Florida

Putting Education Reform To The Test

Private Schools Should Accept Some Scrutiny Along With McKay Scholarships

The Fordham Institute

If private schools want to accept McKay Scholarships, Adam Emerson with the Fordham Institute writes, they should also accept some oversight.

Florida’s special education scholarship program needs more accountability, a school choice researcher argues, despite opposition from a coalition of schools which administer the scholarships.

Last week the Coalition of McKay Scholarship Schools said a majority of their members would no longer participate in Florida’s scholarship program for students with disabilities if they were required to administer the Florida Comprehensive Assessment Test. The group also disagreed with the conclusions of a survey by the Fordham Institute that most private schools could agree with state-required standardized testing.

But Adam Emerson with The Fordham Institute says the McKay Coalition arguments against testing don’t hold up.

Most McKay schools already use a national standardized test, Emerson writes, so why not make the results public? And three-quarters of McKay students have milder disabilities, and would have received moderate accommodations during FCAT testing at public schools.

School administering the McKay Scholarship must submit to some degree of scrutiny because the scholarships are publicly funded, Emerson writes.

All this points to what motivates the McKay Coalition in the first place: maintaining the conditions that allow for as few regulations as is possible. Its previous statements about testing imply it believes that no method of public assessment or public scrutiny is permissible. To be sure, an innovative policy like the McKay Scholarship shouldn’t get in the way of a private school’s autonomy or its freedom to be different. But taxpayers shouldn’t be left in the dark about the educational value of the investment they have made.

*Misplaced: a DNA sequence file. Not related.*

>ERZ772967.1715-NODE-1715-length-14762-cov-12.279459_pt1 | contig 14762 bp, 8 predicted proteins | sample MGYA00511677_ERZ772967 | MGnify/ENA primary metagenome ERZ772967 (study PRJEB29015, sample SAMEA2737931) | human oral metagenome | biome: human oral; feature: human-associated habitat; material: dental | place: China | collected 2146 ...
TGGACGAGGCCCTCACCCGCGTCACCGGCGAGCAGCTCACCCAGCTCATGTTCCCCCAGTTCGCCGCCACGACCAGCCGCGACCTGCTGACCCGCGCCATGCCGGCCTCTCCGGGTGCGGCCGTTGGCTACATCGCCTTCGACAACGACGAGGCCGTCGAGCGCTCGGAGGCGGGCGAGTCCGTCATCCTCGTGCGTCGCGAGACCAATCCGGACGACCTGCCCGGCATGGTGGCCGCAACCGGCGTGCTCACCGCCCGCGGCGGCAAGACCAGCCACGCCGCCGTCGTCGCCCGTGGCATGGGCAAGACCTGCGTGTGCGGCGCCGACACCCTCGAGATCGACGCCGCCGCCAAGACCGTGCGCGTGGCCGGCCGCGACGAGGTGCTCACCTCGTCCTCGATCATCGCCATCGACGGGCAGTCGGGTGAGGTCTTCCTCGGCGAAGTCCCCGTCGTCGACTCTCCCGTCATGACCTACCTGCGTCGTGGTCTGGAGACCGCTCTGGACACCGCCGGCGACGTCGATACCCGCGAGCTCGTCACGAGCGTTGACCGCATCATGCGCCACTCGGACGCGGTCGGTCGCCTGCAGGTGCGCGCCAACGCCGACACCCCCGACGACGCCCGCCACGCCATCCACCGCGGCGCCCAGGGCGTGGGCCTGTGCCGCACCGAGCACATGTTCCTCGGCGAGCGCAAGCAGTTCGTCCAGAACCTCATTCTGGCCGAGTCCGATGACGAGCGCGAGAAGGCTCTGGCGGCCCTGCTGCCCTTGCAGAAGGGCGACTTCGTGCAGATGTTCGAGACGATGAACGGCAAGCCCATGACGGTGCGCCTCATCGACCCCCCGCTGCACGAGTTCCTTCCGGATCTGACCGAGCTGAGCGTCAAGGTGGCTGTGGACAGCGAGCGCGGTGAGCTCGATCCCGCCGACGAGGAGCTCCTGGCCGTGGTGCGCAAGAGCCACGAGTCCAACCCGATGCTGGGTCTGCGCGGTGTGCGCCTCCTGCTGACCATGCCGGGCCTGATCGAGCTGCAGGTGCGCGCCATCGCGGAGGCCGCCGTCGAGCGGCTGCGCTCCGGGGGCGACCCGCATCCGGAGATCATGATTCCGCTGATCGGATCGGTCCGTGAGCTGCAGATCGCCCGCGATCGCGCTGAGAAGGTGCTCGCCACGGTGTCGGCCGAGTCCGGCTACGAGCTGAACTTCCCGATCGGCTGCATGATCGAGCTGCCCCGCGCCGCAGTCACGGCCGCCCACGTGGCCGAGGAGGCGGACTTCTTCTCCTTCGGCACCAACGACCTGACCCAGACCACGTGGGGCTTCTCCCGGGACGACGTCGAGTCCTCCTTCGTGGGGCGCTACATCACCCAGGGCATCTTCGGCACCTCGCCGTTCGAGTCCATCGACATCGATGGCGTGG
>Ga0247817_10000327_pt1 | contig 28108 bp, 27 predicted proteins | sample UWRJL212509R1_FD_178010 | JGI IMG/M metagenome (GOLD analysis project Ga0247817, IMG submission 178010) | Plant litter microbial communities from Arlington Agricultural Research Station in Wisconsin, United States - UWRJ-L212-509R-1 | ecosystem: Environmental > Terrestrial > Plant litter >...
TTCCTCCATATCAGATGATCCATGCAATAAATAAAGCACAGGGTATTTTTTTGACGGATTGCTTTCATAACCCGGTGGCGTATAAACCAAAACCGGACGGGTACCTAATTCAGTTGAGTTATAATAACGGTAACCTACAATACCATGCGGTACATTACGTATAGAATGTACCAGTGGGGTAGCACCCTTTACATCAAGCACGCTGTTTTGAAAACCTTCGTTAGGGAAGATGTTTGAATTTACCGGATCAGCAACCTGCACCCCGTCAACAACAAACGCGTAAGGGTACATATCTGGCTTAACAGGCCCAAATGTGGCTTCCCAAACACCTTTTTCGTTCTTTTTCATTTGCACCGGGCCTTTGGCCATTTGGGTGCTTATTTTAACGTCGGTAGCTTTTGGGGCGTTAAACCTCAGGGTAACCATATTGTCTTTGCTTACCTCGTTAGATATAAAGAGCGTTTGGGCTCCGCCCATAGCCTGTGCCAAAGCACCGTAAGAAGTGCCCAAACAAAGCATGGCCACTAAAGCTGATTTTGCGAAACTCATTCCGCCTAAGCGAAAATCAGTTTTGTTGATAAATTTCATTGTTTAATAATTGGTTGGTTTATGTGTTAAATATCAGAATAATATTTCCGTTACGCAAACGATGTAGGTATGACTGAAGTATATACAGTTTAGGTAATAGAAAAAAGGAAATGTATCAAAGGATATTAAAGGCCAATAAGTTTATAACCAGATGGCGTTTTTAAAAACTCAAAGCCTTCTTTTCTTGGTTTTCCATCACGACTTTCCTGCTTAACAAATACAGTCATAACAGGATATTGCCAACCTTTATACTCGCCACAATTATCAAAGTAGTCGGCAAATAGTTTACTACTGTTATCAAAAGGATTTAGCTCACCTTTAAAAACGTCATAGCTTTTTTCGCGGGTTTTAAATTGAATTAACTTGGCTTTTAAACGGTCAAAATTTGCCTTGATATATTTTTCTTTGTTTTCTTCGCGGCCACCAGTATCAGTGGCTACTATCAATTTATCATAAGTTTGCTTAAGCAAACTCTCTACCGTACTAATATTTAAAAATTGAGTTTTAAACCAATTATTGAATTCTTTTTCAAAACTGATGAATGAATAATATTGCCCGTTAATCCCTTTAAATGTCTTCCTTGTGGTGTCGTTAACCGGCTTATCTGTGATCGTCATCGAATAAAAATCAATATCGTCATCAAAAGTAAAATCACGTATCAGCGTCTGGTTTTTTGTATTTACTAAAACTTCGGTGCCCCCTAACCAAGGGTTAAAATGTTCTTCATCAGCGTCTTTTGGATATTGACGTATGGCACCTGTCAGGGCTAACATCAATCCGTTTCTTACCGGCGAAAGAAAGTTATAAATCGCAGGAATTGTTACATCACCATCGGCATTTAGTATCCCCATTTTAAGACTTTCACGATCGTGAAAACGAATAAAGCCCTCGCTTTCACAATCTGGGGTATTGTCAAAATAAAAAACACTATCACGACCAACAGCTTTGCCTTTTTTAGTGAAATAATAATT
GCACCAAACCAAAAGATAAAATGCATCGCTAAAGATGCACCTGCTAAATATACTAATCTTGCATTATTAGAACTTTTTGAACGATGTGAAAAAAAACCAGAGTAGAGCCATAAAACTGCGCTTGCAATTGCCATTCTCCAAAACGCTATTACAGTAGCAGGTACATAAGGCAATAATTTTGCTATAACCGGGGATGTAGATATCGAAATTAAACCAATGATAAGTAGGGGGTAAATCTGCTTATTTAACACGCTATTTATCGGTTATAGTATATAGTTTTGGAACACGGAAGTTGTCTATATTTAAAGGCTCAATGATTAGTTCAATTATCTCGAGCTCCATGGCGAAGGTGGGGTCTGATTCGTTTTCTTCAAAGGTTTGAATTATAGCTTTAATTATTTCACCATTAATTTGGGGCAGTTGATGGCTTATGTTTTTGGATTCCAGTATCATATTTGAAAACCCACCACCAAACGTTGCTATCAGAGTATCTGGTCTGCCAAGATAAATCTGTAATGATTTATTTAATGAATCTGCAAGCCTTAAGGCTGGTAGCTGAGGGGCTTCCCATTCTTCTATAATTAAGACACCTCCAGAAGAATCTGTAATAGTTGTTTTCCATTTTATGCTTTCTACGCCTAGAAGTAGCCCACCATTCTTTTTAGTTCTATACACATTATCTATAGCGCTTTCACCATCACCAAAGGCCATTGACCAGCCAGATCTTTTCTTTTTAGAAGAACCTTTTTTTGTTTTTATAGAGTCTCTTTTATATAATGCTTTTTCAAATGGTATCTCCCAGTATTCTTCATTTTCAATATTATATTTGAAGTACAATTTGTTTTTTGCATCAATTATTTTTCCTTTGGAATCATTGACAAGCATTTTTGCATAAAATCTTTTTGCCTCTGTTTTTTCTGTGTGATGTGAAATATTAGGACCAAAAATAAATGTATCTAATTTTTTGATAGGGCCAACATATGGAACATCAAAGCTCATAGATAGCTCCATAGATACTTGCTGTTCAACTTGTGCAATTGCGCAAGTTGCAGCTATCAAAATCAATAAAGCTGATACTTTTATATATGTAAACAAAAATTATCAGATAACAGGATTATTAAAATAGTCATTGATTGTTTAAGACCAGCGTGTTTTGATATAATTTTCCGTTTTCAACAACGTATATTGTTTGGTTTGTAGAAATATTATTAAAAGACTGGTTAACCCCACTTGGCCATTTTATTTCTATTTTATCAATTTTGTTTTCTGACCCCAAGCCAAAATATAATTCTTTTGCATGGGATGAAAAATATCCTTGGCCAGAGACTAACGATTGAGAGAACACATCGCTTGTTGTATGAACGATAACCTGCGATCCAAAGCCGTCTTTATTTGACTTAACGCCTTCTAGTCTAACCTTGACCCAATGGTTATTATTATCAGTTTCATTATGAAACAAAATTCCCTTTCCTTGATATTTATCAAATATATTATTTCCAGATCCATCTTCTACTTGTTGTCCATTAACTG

Comments

  • Fred Michaels

    The issue however is that while still within the public education sector, taking the FCAT, these students have (in many cases) not been able to properly have their abilities assessed. This is also at a time when the state itself is looking at ways to reduce the impact of the FCAT given the “teach to the test” montra. Nevermind the fact is is proven and accepted that students with special needs do not always perform to ability during such assessments.
    Furthermore, Mr. Emerson shows a certain level of ignorance about the program. All schools who participate are required to administer an annual assessment from a list already mandated by the State of Florida to monitor student progress, with the state having the right to request this information on demand. However, because of the nature of students receiving the McKay Scholarship, not all of these assessments are standardized assessments. Without having someone present to properly put scores in perspective, such informaiton can be extremely misleading and damaging to a student (and a school if not reviewed in context).
    Because students with special needs are unique, year-over-year analysis is not valid since severity of service needs and ability levels can drastically change with the simple graduation of one group or the arrival of new persons. One year a school shows great SAT 10 scores, the next they show a 20% drop. A layperson may assume there is something wrong with the school. They will have no clue that the reason for the drop is the average length of time a student has been in the private program just changed from 5 years to 2, thus students still require additional remediation. There is no method of informing to the fact the severity of the challenges of newer students might be more difficult than those that just graduated. The answer is not as clear cut as this article makes it out to be.

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